The lawyers at Aaron Waxman & Associates are experienced with Disability, Personal Injury and Employment claims.
In the first part of our long weekend safety tips blog series, we discussed safety tips for motorists, cyclists and water users. This blog will look at two major health concerns for summer.
As we transition into summer, we are bound to experience heat warnings. A heat warning is issued if a region as two consecutive days of daytime temperatures of at least 31◦ C and overnight lows of at least 20◦ C.
The heat warnings are issues to put at-risk groups on alert/people who care for them to watch out for signs of heat related illness. Groups at increased risk include seniors, infants and children, people with chronic illnesses (heart or respiratory conditions), those with limited mobility, on certain medications), people who work or exercise in the heat, homeless people and people on the low end of the socio-economic scale. Heat related illness includes heat stroke, headache, dizziness or fainting, nausea or vomiting, rapid breathing/heartbeat and extreme thirst. It can also include swelling, rash, heat exhaustion and worsening of some health conditions.
During heat warnings, the City of Toronto opens cooling centres to help people affected by the extreme heat.
Suggested tips from the City of Toronto for preventing heat-related illness include:
Many people may use the long weekend as an opportunity to go camping and go to cottages. It is important to practice awareness regarding Lyme disease. Activities such as camping, hiking, fishing, hunting and even golfing can put you at higher risk for exposure to ticks.
In previous blog posts we have discussed Lyme disease, the range of symptoms it causes and some prevention tips. It is important to be aware of areas that are conducive to back-legged ticks (deer ticks) and where a person could contract Lyme disease as the symptoms of Lyme disease may resemble a variety of other conditions (fibromyalgia, early ALS, multiple sclerosis, Meniere’s disease, chronic fatigue syndrome, psychiatric disorders, lupus, sleep disorders), making it very difficult to diagnose. Areas where back-legged ticks typically are found include forests and overgrown areas between woods and open spaces. They tend to thrive in wet environments, woodlands, tall grass and bushes.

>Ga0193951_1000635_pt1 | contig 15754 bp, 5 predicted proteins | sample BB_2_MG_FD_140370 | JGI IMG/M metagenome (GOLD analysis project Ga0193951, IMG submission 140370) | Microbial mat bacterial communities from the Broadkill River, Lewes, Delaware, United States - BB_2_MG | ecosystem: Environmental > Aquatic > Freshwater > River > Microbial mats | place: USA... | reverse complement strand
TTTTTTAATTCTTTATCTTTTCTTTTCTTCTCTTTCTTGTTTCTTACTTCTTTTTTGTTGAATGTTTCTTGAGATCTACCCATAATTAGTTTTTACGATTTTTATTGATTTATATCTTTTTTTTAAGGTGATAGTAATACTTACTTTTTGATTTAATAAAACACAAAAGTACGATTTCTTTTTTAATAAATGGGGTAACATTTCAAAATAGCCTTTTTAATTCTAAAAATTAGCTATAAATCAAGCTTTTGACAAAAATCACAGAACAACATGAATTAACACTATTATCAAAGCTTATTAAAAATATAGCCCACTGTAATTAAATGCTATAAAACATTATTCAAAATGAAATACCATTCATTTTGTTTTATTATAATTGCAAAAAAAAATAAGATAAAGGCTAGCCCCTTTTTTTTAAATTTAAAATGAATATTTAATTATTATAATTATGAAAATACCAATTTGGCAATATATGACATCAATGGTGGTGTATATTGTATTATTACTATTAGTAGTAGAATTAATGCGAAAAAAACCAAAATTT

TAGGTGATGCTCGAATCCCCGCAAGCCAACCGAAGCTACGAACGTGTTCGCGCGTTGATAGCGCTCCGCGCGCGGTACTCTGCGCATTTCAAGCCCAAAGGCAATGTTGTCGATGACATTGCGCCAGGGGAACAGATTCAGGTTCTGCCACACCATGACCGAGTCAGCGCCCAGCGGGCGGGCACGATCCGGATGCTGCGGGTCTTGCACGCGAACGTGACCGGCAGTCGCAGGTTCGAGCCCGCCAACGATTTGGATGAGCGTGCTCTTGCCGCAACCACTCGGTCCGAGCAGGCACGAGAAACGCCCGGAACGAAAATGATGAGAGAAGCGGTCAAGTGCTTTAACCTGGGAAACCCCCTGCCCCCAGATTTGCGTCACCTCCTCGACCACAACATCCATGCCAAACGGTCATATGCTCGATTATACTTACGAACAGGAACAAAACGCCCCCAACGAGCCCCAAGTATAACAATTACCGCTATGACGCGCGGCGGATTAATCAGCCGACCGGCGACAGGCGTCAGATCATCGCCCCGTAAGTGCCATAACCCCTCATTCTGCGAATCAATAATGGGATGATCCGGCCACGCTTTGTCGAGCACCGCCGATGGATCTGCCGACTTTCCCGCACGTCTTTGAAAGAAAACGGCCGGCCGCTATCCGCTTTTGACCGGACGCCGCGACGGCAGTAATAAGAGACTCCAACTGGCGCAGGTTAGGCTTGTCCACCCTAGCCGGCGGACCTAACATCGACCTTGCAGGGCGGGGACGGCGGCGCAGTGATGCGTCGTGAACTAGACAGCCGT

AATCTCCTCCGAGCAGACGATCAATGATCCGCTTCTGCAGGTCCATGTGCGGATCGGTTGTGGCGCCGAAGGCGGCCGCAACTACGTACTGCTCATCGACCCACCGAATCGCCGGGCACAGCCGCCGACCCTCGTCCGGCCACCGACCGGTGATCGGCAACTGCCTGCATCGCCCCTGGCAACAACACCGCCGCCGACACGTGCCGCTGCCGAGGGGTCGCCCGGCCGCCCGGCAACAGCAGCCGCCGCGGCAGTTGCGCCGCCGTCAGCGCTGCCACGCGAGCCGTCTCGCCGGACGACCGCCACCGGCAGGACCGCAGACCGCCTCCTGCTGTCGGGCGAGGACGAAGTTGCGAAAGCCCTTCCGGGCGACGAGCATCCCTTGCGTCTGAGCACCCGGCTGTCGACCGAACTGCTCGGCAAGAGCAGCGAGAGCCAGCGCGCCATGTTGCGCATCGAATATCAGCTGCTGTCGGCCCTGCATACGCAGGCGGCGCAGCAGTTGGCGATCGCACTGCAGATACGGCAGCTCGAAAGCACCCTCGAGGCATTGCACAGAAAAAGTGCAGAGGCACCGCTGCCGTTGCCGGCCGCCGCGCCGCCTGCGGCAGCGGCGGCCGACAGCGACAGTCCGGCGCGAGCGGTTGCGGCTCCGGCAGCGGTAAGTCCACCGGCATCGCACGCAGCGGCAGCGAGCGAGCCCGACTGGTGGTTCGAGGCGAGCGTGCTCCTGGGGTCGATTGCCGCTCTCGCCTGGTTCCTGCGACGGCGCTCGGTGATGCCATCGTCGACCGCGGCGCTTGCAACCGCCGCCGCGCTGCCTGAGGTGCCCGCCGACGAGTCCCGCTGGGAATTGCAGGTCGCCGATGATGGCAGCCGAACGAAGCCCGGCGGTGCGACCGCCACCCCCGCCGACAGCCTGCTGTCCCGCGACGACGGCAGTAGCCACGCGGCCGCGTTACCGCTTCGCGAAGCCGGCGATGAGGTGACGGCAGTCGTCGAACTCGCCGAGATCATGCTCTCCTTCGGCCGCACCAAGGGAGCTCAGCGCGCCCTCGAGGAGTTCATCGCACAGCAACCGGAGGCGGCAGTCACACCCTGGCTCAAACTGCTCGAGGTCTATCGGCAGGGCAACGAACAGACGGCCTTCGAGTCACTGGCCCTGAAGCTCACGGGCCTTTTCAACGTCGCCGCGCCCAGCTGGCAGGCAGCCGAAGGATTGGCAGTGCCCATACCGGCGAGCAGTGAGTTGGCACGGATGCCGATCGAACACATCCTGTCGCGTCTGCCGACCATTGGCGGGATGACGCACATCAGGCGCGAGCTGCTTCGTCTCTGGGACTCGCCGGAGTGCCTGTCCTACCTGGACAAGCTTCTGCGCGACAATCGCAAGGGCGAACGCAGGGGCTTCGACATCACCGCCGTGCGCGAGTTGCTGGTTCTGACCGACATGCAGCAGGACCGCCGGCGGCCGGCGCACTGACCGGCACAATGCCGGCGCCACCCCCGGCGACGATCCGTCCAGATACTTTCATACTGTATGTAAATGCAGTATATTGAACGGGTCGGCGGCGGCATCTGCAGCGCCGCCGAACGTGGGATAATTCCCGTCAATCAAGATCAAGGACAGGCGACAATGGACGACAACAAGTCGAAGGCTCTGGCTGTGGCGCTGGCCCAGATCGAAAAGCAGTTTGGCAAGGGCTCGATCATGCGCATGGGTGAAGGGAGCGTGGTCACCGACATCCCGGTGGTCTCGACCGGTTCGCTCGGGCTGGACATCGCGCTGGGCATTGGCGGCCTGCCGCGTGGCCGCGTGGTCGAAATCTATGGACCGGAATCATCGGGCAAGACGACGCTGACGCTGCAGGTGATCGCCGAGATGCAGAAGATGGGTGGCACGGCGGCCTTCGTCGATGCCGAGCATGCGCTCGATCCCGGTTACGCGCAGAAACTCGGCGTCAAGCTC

To recap, the symptoms of Lyme disease can range from mild to severe, depending on what “stage” of infection the person has. According to the Canadian Lyme Disease Foundation, Lyme disease is the most treatable at the early infection stage and becomes harder to treat and diagnose as time goes on. Symptoms become worse as time passes without treatment or proper diagnosis and can appear quickly, or gradually over time.
Symptoms can include and are not limited to:
Some prevention tips you may want to consider are:
If your long-term disability claim has been denied for any reason, it is important to contact a lawyer as soon as possible. A lawyer can help you to better understand your insurance policy and any time limitations you may be subject to. The lawyers at Aaron Waxman and Associates have represented many clients who have had their long-term disability claims denied. Do not hesitate to contact our office to arrange a free, initial consultation with a licensed lawyer, at a date and time that is convenient for you.
* This blog is for informational purposes only and is not meant to substitute legal advice. Please read our disclaimer for further information.
* All of our lawyers are licensed by The Law Society of Upper Canada
* Office in Toronto and able to represent people in the province of Ontario